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  • Tennessee Fairs Feel Positive Going Forward
    Last year was a mixed bag for Tennessee fairs due to whether challenges and a slowly recovering economy. But the attitude of the fair industry remains upbeat and committed,

    "If you're in the fair business, you love the fair business and you stick with it," said Emily Pitcock, Executive Secretary, Tennessee Association of Fairs. "You have to be positive."

    How successful any given fair can be is partially determined by the weather, and rain hurt a few events. "It all depends on the weather," said Pitcock. The bulk of Tennessee Fairs occur in August and September, which tended to be very rainy months last year. "But we also have Spring and Summer fairs, and they had better weather."  

    The economy is also mixed in Tennessee, although generally on the upswing. "The economy is getting better in some places in Tennessee," she said. "There are a lot of industries coming into the state of Tennessee and unemployment in some counties is the lowest it has been."

    Promoting Agriculture
    The Tennessee Association of Fairs represents 57 fairs, all of whom share the main goal of promoting agriculture. "Our main goal is agricultural, supporting agriculture and educating the public about the importance of agriculture," she said. "Western Tennessee is more rural and have more crops, and they are not doing as well as the Eastern portion of the state, where it's more livestock. Livestock prices are doing better than crop prices."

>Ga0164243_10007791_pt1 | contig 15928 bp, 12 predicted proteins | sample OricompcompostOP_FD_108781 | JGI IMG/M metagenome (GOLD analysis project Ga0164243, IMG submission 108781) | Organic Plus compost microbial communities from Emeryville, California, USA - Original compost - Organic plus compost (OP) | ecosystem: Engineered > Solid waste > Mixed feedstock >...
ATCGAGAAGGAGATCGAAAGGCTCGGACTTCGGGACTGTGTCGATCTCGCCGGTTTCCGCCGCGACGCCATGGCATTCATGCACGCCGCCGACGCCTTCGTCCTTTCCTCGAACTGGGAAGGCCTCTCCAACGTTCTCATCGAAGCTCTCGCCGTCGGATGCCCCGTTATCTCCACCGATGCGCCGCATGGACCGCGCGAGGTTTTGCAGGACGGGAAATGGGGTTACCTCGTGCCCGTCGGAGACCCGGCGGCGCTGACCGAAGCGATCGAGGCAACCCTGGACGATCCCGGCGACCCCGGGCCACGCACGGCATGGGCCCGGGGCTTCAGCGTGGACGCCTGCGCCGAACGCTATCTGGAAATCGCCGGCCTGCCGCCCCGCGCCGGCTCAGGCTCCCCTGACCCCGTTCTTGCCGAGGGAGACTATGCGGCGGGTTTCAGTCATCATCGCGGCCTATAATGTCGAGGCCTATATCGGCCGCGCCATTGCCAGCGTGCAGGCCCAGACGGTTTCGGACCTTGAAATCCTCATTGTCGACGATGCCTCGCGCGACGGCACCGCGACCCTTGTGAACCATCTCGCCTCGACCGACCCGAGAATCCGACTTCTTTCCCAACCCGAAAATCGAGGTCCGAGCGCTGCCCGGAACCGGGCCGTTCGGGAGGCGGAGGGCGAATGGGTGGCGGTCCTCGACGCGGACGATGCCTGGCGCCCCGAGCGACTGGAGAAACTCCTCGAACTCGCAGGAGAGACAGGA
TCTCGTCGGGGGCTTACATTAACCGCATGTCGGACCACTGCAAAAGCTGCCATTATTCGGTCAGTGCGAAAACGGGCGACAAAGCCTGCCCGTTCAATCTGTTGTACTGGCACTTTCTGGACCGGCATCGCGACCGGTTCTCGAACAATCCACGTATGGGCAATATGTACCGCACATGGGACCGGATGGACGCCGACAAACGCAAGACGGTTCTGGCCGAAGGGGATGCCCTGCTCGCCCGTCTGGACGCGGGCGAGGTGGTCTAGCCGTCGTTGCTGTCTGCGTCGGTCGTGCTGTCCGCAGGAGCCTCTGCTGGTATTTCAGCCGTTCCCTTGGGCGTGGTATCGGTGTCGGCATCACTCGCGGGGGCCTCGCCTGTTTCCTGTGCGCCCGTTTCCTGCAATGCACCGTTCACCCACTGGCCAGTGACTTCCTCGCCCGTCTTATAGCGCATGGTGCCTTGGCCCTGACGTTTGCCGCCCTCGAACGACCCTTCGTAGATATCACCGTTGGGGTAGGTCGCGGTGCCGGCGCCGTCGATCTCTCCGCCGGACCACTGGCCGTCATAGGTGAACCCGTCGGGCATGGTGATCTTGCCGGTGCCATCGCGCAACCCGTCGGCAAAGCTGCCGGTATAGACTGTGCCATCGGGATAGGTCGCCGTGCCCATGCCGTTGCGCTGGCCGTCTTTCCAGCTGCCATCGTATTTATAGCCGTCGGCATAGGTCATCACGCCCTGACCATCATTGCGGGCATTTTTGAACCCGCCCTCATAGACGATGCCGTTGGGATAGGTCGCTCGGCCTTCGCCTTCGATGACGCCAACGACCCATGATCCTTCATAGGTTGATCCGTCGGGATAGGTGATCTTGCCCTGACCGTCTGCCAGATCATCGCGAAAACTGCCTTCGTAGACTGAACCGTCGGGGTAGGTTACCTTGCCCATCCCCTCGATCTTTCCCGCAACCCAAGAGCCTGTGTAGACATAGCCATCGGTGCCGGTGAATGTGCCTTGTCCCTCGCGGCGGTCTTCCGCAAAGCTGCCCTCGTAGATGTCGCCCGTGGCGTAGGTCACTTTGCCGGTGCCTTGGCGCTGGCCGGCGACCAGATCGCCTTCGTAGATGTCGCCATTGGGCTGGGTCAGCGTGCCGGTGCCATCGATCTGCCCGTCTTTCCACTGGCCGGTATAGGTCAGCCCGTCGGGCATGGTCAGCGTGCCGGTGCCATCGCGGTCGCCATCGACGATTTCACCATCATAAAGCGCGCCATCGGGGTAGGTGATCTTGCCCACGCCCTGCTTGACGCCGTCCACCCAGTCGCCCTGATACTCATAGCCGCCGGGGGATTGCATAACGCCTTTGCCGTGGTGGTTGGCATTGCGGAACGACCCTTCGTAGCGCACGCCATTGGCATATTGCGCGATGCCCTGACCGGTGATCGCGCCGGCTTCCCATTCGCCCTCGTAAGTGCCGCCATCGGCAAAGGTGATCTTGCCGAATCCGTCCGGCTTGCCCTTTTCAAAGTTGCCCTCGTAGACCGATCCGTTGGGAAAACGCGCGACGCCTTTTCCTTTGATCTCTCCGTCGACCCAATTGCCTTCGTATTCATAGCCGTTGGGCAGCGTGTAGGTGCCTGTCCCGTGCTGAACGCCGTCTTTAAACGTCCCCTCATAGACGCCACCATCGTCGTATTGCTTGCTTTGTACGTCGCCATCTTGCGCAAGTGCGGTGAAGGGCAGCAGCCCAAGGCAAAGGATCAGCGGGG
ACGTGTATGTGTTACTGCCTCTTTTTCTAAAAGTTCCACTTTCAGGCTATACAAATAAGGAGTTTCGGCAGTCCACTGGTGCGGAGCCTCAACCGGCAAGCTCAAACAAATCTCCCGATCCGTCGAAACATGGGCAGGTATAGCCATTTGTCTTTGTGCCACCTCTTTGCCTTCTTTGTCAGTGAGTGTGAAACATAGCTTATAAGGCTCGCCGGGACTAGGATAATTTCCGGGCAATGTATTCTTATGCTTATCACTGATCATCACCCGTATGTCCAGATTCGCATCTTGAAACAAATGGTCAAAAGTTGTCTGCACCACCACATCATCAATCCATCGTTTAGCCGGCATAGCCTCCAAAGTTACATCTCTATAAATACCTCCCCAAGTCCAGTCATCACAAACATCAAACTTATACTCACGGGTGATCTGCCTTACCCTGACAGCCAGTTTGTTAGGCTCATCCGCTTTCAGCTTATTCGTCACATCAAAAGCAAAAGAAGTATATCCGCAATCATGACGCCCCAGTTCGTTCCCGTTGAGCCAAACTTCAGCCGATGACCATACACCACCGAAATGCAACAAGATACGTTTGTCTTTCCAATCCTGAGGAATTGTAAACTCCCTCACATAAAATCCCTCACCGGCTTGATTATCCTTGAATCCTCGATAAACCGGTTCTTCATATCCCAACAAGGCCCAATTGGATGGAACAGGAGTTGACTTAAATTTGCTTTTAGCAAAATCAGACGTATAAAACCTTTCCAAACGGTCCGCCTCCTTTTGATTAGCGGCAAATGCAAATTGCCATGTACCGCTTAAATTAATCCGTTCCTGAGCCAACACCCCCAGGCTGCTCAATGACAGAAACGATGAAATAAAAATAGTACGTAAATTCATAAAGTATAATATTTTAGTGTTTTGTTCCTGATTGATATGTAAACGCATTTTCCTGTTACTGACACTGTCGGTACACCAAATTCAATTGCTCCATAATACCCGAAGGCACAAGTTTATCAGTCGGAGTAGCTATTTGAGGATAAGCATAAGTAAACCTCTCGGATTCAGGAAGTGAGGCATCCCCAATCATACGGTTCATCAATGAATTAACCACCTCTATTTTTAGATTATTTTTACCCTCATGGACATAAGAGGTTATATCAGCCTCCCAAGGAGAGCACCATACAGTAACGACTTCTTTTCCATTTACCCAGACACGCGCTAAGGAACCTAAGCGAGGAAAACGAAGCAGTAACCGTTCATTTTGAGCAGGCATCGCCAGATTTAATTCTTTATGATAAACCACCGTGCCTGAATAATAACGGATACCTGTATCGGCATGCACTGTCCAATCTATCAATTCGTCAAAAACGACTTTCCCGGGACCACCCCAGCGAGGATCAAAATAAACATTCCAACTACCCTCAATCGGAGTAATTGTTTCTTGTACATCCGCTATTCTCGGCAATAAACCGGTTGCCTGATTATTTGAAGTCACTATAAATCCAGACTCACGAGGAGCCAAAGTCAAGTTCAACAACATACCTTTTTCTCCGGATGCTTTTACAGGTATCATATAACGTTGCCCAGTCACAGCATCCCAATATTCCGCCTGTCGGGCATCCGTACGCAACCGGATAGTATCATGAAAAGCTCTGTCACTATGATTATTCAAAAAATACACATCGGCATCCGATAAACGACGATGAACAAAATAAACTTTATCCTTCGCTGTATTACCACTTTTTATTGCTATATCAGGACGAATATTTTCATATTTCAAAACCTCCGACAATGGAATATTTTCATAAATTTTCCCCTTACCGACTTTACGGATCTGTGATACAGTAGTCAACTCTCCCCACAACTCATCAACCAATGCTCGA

The annual convention of the association attracted 925 attendees, of which she estimates that 50 were associate members. Nearly everybody who attended the convention was a volunteer and going to the three day event is both a show of appreciation and an opportunity for networking, idea sharing and education. The Break-Out Session topics at the convection included: Round Table Discussion on Entertainment, Sponsorship & Volunteers for Fairs; 10 Principals of Good Advertising Design Before You Start Your Next Marketing Project;  Round Table Discussion on The Function and Running of your Fair; and Showcases of Entertainment.

    Because of limitations of trade show floor exhibit space at the hosting venue, there were only 18 exhibit booths and a limited entertainment. Tennessee fairs are looking to book more motor sports and grounds entertainment, said Pitcock, mainly as a reaction to soaring entertainment costs.  "Entertainers have outpriced themselves," she said. "The small fairs and county airs in Tennessee can't afford those big entertainers."

    A few county fairs book "one or two" big names, but for the most part they are replacing star power with motor power. "We are seeing more demolition derbies and monster truck shows, which have a big drawing power. We are doing more walking or strolling acts, as well as local contests, which brings in the community."